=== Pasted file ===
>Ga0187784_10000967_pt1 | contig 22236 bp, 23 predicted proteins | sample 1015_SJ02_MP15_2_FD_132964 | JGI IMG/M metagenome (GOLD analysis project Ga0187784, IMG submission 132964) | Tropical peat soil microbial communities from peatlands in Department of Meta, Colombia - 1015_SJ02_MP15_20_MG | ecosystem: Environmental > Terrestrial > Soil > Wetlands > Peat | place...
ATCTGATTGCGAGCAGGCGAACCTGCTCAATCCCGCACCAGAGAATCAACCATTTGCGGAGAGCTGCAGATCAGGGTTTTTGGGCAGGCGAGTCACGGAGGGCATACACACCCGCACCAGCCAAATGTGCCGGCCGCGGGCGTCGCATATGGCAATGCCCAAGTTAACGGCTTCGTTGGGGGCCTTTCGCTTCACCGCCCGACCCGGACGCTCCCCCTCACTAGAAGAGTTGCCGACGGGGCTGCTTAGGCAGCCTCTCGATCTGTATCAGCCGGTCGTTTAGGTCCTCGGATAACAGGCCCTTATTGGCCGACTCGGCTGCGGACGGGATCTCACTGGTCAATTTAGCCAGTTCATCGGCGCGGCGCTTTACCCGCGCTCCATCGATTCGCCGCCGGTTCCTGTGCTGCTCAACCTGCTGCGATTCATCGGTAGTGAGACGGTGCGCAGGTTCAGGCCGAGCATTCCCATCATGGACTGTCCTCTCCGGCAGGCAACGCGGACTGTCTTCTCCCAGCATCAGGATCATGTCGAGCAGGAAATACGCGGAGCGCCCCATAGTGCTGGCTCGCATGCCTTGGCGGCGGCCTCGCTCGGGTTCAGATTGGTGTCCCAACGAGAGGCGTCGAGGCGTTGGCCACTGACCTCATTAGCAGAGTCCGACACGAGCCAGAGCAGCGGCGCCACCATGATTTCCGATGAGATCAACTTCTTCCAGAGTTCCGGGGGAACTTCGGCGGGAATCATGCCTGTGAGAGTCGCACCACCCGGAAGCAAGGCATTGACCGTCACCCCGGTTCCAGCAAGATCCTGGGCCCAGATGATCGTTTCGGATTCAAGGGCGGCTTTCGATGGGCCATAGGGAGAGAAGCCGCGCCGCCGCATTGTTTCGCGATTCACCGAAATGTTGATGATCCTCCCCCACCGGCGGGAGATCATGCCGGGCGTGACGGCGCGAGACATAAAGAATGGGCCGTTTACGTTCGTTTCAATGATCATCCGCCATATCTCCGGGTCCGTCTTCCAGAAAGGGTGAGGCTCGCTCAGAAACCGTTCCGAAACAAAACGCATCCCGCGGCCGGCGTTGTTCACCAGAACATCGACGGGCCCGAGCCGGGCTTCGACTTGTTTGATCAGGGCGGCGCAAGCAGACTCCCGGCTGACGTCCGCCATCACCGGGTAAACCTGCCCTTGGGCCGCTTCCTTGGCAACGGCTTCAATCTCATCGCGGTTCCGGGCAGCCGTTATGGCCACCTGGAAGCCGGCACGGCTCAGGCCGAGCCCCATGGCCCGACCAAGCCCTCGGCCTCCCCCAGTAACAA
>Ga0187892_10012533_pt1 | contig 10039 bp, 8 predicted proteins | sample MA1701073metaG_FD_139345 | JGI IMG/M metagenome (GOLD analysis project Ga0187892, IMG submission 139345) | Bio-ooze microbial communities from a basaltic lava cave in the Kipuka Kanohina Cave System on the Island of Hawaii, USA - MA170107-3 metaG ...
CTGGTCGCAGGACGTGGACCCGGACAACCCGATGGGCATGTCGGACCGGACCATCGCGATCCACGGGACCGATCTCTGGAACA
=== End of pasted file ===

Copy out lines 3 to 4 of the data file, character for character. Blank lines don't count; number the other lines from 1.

>Ga0187892_10012533_pt1 | contig 10039 bp, 8 predicted proteins | sample MA1701073metaG_FD_139345 | JGI IMG/M metagenome (GOLD analysis project Ga0187892, IMG submission 139345) | Bio-ooze microbial communities from a basaltic lava cave in the Kipuka Kanohina Cave System on the Island of Hawaii, USA - MA170107-3 metaG ...
CTGGTCGCAGGACGTGGACCCGGACAACCCGATGGGCATGTCGGACCGGACCATCGCGATCCACGGGACCGATCTCTGGAACA